The ST Award bestseller list.

Category – Boys' Track Biographies


“Once and Only Once” – The Oliver Ames 4X100M Relay

Premise: The story of the “Knights of the Oval”. Four fast friends not only have a goal but also the speed and skill to pull it off.


Giving the Ending Away: There should be no greater feeling than three runners putting their star sprinter in position to bring the baton home first. The elation of a meet record is short lived as the entry rules of the meet weren't followed correctly and the team was eventually disqualified – an athlete having exceeded the event limits.      


Reviewer's notes: This is a bio that read more like a Greek Tragedy. Not everything turns out the way you like it or think it should. The plot twists provided interest. I kept rooting for a comeback that never came.
“Take Each Day” – Rodney Julien

Premise: Despite the swirl of controversy surrounding teammates and the resulting damage to team moral and success an athlete keeps his head high.


Giving the Ending Away: Julien shows class and restores pride in the team with a Hockomock and Division II Championship.


Reviewer's notes: This is a “feel good” story about one of the nice guys of track and field.


 “The Scream” – Kevin Peter


Premise: This is a thriller. Each throw has you on the edge of your seat. You know its' going far but will it be inside the vector?


Giving the Ending Away: In dramatic fashion at the Division II Championships Peter throws a nearly 3' PR on his last attempt to shock the field and win the title.


Reviewer's notes: This would be even better as a book on tape (the audio adds a lot!). The book continues after the dramatic win but never reaches a clear conclusion. Due out next year, the sequel is much anticipated.
“Oops” – Andrew Revenales

Premise: Stud athlete comes from nowhere to dominate his events and helps put Sharon track back on the map.


Giving the Ending Away: The book was never finished


Reviewer's notes: This is like a camp movie. It's poorly written and executed through no fault of the main character. It makes the top-10 list because it became one of the top stories of the season. Like Beethoven's unfinished symphony, it generates interest but was it really ever there?
“Pound For Pound” – The North Attleboro 4X400M Relay

Premise: Year after year they end up #2. Matt Smith, Vlad Francois, Ryan Doherty and Nick Wade have had enough! So meet after meet they pound out every race like it was their last.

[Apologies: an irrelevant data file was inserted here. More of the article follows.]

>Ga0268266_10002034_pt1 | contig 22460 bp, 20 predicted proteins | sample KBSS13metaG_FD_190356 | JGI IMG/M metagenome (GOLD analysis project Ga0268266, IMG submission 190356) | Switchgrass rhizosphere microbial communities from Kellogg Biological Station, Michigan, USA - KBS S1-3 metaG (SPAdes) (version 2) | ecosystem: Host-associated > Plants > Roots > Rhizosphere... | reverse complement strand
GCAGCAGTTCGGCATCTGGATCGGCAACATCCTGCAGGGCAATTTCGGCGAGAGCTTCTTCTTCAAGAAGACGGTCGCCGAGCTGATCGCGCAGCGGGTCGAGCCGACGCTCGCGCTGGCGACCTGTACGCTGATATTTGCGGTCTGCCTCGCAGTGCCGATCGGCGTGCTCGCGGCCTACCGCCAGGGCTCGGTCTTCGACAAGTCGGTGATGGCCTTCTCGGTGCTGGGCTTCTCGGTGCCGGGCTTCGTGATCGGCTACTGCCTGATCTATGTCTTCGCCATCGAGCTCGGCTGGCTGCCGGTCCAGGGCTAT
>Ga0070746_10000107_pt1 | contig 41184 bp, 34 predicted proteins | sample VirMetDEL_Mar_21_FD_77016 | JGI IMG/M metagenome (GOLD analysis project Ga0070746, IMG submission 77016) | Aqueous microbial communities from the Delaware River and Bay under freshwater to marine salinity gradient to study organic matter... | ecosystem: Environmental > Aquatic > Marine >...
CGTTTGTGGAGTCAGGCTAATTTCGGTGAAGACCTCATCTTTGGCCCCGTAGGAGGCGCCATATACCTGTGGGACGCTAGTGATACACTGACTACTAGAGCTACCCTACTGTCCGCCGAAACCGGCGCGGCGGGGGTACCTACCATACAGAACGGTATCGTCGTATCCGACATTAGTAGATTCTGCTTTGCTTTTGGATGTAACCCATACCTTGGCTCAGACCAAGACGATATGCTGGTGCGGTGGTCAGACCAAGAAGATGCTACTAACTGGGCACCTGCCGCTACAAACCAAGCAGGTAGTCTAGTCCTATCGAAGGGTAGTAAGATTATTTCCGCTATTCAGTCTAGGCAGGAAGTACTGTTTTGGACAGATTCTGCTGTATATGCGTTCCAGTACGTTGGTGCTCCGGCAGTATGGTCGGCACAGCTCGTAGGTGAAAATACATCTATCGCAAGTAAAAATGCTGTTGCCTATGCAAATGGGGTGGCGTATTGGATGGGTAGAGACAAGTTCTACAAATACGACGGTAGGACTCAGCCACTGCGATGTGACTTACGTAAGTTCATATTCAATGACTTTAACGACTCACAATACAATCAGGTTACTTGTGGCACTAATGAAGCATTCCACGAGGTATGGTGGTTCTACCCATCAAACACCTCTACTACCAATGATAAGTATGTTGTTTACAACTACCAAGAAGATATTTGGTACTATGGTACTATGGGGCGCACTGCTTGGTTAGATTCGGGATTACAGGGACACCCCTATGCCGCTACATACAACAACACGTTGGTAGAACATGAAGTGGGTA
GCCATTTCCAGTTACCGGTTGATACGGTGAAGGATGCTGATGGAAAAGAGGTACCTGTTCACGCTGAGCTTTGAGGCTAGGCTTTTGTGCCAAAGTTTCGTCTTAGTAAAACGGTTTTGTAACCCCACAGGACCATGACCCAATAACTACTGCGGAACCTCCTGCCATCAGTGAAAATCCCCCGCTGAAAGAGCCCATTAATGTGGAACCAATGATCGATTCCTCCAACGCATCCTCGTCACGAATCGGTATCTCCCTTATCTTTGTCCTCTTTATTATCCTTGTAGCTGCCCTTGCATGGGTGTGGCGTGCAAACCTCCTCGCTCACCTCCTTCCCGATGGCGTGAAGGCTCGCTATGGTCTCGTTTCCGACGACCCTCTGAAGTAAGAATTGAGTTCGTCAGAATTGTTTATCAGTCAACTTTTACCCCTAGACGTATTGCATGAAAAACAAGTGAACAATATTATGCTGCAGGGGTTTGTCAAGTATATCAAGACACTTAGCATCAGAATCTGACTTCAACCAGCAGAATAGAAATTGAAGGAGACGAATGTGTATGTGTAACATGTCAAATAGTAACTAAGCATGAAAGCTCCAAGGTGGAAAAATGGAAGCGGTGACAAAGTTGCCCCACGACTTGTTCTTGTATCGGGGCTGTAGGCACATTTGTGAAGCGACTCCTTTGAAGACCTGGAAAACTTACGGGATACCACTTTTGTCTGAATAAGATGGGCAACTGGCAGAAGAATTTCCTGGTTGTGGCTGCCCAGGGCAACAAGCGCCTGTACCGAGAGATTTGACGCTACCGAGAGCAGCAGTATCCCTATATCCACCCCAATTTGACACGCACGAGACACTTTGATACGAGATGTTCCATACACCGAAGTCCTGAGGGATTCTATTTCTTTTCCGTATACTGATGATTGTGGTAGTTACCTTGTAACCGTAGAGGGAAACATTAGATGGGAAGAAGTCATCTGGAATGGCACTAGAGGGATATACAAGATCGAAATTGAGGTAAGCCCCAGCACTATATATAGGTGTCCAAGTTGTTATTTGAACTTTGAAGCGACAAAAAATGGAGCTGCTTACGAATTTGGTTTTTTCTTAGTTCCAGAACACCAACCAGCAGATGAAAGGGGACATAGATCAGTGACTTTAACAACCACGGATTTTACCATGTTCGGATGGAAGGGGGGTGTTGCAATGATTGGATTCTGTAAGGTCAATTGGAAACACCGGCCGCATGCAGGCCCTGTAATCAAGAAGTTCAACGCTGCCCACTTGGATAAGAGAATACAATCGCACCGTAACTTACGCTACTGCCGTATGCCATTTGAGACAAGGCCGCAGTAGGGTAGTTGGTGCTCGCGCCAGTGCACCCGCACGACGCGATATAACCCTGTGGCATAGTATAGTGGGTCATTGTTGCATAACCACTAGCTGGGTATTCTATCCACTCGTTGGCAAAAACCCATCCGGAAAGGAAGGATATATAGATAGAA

Giving the Ending Away: School and Hock meet records plus a trip to New Englands as a reward.


Reviewer's notes: There was always doubt about the outcome. It was a true team story about three athletes setting a fine table then Nick Wade coming from behind to feast on rival anchor legs. I started to wonder if he was a vegetarian because he had a fondness for consuming greens.
“One More Chance” – The Mansfield 4X400M Relay

Premise: The team was so snake-bit in races that they started drawing straws to find out who would get chewed up at anchor.


Giving the Ending Away: They come through in their final attempt, the New England Championships – Kyle Kilduff finally holding off their nemesis.


Reviewer's notes: It also could have been titled the bridesmaid story except they finally got to walk down the aisle – in style!
“Only Young Once” – Chris Allen

Premise: Can an extremely talented freshman distance runner keep it up for an entire season?


Giving the Ending Away: Allen proved all of that and more. Clearly the best-crafted work of freshman distance running I've ever seen in the Hockomock


Reviewer's note: This was book #1 of a four part series. I hope each one gets better – tough for anyone that was so successful with the original issue.
“Defying Form – The Invention of Flight” – Michael Bates

Premise: Can big-time ups overcome gravity, poor take-off conditions and too-steep flight trajectories?


Giving the Ending Away: Sometimes it looked more like fight than flight. But every so often the pieces would come together and the crowd would go “ooh”.


Reviewer's notes: This is actually a remake of an oft-told tale. Our PR's (6'6”) are the same although mine was done using the straddle at UCONN in 1973! For those of you unfamiliar with the style of the time it is reminiscent of a cat coughing up a hairball – an analysis that often fit Bates' efforts.
“The Runaway” – Quinn Ryder

Premise: Just how good can a polite and humble sprinter be?


Giving the Ending Away: Good enough to kick butt at Hocks!


Reviewer's notes: Apparently, unlike the US sprinters of the past you don't have to be an egotistical jerk to be a top-flite sprinter. As Hockomock and Division III Champ Ryder provides clear evidence that feet are more important than mouth in running!
“Eight Days a Week” – Nick Wade

Premise: Can a high school mid-distance runner give fully to his school team AND compete at the national level?


Giving the Ending Away: Wade crushed two school records (mile-800) and barely missed a third (400) while dominating New England in the 800M. Meanwhile he ranked high nationally in an event he only did twice – the steeplechase!


Reviewer's notes: This story line wouldn't work for everyone. A lesser athlete would have crashed and burned. Wade did all that was expected and more. Although he grabbed for and reached significant individual goals he never let down his 4X4 teammates, bringing as much effort to their group cause as his own.